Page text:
Facing Goya's intellectual skullduggery 

Heads Up

Suzanna Guzmán (left) plays the Art Banker in Facing Goya, by Michael Nyman (right)

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Suzanna Guzmán (left) plays the Art Banker in Facing Goya, by Michael Nyman (right)

Admittedly, when we read the blurb on Michael Nyman's opera Facing Goya, we were slightly confounded — Opera as thriller? — in a good "of course art should challenge us" way, but still. We sought out and listened to a recording of the four-act work but came away from it only slightly wiser on that one particular claim.

So we moved on to consider the plotline of Victoria Hardie's libretto. It's based on historical fact but quickly veers into speculative territory, taking its audience on a wild ride through time to explore fascist racial theories, cloning, the nature of genius, corporate greed, and the moral implications of scientific advances.

Facts first: Spanish romantic painter Francisco Goya, a self-imposed political exile in France, died in Bordeaux and was buried there in 1828. After a time, Spain decided they wanted their genius back and in 1888 nipped over the Pyrenees to pick up his remains. When Spanish authorities opened Goya's burial vault, however, they discovered two bodies interred there. And no specific markers identifying the great painter. To spare themselves the embarrassment of inadvertently going home with the wrong goods, they headed back to Madrid with both of them.

Of course, 19th century forensic medicine was not exactly CSI. However, one burial had evidently taken place far more recently than the other and that one, they concluded, must be Goya. Inconveniently, that corpse lacked a head.

Rumors abounded. Goya's skull had been stolen or specifically harvested for scientific study. But Goya, it's said, didn't want his skull and brains appropriated by those he considered crack-pot scientists, the craniometrists of his day, who would have studied its dimensions and structure for clues to the painter's genius. So he specifically requested that his head be separated from the rest of his body on burial. The painter may have thwarted one group by doing so, but in Facing Goya the painter's final wishes get a run for their money.

Facing Goya takes these elements and gives us a time-travel story. We begin in the 19th century, with a search for that missing skull. We move forward to the eugenics experiments conducted by the Nazis in the '30s, and rejoin the 21st century with the study of gene manipulation and cloning. When Goya's head is eventually tracked down, it winds up in the hands of a bio-tech firm that has managed to clone his DNA, and produce a Goya look-alike sans the hoped-for genius.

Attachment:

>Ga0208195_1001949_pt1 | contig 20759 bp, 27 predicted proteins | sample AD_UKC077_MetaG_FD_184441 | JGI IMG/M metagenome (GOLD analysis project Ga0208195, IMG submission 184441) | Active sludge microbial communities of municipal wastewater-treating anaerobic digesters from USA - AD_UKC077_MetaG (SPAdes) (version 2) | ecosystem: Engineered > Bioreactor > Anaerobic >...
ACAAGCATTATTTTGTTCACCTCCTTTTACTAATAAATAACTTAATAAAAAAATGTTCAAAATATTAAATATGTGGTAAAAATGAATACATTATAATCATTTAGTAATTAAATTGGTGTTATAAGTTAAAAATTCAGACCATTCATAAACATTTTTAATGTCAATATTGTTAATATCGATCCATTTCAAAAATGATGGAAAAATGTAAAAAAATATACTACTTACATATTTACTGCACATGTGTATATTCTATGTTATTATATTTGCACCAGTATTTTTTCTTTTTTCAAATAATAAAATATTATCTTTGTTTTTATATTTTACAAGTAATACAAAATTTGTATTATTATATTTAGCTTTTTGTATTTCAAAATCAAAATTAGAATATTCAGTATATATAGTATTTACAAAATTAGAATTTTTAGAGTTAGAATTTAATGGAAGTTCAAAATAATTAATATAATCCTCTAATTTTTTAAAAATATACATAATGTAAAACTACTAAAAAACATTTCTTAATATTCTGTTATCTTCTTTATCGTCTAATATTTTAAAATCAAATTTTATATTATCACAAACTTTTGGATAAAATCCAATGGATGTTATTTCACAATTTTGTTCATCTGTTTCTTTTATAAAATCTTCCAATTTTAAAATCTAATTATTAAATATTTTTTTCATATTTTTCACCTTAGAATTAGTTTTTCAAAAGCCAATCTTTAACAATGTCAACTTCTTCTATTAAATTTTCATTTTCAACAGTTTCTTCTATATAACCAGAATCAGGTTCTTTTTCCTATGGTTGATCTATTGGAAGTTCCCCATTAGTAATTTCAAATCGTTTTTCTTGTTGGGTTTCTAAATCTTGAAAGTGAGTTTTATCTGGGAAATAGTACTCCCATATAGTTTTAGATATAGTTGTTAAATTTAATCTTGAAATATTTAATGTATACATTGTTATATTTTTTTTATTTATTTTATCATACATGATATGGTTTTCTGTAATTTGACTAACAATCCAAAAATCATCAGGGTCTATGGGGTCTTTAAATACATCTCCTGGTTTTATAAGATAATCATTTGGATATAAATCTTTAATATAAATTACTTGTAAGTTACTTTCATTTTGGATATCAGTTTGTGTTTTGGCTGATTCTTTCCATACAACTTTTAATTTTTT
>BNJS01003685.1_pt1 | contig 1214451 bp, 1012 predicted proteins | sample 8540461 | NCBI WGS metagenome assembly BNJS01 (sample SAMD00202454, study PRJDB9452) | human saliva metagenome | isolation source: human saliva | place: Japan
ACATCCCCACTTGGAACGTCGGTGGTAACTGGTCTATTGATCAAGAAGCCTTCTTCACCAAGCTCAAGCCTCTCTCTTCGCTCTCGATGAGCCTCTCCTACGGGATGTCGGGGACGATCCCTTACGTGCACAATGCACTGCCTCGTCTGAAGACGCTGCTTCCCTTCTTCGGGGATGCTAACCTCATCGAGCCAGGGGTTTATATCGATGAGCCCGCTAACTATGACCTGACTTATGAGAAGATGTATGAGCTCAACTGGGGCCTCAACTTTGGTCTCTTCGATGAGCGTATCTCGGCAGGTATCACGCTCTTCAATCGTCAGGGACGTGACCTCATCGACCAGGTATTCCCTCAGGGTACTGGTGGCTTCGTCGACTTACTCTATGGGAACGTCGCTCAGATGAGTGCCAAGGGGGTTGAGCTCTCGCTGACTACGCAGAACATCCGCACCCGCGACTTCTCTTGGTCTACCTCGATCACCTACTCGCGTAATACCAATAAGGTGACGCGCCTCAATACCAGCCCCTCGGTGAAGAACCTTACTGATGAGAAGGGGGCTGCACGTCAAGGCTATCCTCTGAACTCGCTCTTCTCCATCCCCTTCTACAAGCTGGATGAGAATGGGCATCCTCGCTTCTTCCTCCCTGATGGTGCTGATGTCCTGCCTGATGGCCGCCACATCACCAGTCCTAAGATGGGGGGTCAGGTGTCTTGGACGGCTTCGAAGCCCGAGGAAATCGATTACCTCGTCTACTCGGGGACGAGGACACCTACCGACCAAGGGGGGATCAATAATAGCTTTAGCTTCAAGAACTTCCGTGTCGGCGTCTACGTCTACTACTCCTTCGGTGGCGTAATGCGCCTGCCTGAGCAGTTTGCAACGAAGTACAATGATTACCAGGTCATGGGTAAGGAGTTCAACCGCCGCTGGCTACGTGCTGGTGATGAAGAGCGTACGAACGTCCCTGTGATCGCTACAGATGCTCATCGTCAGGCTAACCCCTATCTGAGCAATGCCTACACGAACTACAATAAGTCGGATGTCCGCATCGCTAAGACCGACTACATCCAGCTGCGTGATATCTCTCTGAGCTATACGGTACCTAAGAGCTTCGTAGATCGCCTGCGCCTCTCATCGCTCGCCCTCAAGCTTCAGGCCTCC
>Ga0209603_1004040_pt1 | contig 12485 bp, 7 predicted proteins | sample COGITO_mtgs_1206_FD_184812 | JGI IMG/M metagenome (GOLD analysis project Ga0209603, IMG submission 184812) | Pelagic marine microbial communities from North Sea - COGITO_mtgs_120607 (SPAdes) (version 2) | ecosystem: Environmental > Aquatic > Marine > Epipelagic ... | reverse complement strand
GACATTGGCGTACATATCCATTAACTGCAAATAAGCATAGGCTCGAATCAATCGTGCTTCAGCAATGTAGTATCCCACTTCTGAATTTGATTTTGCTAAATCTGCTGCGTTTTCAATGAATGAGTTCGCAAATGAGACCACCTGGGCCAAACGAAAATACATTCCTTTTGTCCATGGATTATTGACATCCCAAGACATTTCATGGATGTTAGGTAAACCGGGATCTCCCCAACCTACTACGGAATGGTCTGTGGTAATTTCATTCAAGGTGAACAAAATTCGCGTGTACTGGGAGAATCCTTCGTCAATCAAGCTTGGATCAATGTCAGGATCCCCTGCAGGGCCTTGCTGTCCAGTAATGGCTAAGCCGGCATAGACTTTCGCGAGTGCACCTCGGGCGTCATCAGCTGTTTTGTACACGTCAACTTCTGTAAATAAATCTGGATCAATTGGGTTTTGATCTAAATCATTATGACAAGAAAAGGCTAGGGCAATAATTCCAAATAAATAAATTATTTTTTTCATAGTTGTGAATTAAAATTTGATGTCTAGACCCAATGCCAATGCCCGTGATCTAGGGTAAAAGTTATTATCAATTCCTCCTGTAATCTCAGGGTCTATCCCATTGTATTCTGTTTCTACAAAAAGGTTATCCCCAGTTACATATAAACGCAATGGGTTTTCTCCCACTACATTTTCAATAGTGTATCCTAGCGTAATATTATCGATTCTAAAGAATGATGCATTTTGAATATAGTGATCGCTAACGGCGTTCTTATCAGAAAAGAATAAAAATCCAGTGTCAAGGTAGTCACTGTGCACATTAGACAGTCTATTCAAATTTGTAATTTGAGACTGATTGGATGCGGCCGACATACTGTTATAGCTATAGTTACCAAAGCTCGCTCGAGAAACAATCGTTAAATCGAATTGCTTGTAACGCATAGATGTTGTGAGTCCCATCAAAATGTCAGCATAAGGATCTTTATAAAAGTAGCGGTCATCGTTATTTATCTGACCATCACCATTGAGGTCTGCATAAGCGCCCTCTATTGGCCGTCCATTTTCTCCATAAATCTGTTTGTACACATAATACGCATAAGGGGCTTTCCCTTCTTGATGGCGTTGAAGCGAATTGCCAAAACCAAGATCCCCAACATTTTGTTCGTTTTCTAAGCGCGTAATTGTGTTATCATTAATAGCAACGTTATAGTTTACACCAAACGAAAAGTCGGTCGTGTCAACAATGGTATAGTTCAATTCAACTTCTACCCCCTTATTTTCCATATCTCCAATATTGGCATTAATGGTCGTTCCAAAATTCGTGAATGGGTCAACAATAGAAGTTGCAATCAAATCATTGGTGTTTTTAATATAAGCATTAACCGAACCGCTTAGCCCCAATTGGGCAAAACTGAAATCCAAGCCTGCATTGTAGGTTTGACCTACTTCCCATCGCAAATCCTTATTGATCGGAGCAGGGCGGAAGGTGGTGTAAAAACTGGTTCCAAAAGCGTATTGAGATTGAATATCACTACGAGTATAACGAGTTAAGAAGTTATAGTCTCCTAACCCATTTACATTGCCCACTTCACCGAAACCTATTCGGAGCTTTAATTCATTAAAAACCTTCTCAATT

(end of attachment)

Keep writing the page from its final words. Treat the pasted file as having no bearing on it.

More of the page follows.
With music that often runs counterpoint to the narrative being sung, the opera seeks to keep us firmly in our own heads. With projected images, evocative set designs, and minimal costuming, the production appeals to reason over emotions. The search for Goya's skull, the obsession with quantifying genius, and the urge to scientifically replicate that genius, drop us solidly in the domain of the technocrat. Nyman's music reflects this in what has been called a "collage-work."

It's not the first time Nyman has explored the topic of our grey matter and how we approach life through our minds. Facing Goya is Nyman's second opera after his success with The Man Who Mistook His Wife for a Hat, based on the Oliver Sachs' book. It's the first work he's composed specifically for his group, the Michael Nyman Band.

Facing Goya's story is realized on stage by five singing performers and two actors with non-speaking roles. Of these, only the Art Banker is able to move across time. We caught up with the Art Banker herself, Suzanna Guzmán, for some insight into the work. Turns out, this is not her first Goya. She previously worked with Spoleto's own Gian Carlo Menotti on his opera Goya, an experience, she says, that dramatically changed her career. But almost by accident.

It began when she was approached about an opera Menotti was producing at the Washington National Opera. At the time, she was appearing in the company's production of Il trovatore. But there was a part in "this other opera" that hadn't been cast yet and rehearsals were only 10 days away. She'd have to be plucked out of Il trovatore and head straight into the other one. With no more details than that, she was asked, "Would you like to do it?" The other production turned out to be Goya.

Of course, the two Goya operas could not be more different: one very traditional and strictly biographical, this one minimalist and entirely taken up with ideas. Menotti's Goya was written with tenor Placido Domingo in mind and intended to highlight Domingo's mastery of traditional operatic forms. Even so, if for no other reason than shared subject matter, the two works bookend one another. We asked Guzmán if she felt there were connections between them.

"The same spirit," she said. "How is artistry made? Where does that spark of creativity arise? I have a line at the end of Facing Goya, 'Forgive me. I don't understand art, but I do love it.'" The Art Banker apologizes for trying to commercialize art, for having, we suppose, lost her soul. Guzmán goes on, "The magnitude of that takes your breath away. With our technology, with our social media, it's amazing to realize that there's still a portion of our spirits that is nurtured just by our own imagination and creativity."

We couldn't agree more. And even if our imaginations and creativity sometimes lead us to pursue notions away from our spirits, as Facing Goya seems to imply, we do not live entirely inside our skulls. Maybe that's what Nyman is really telling us.

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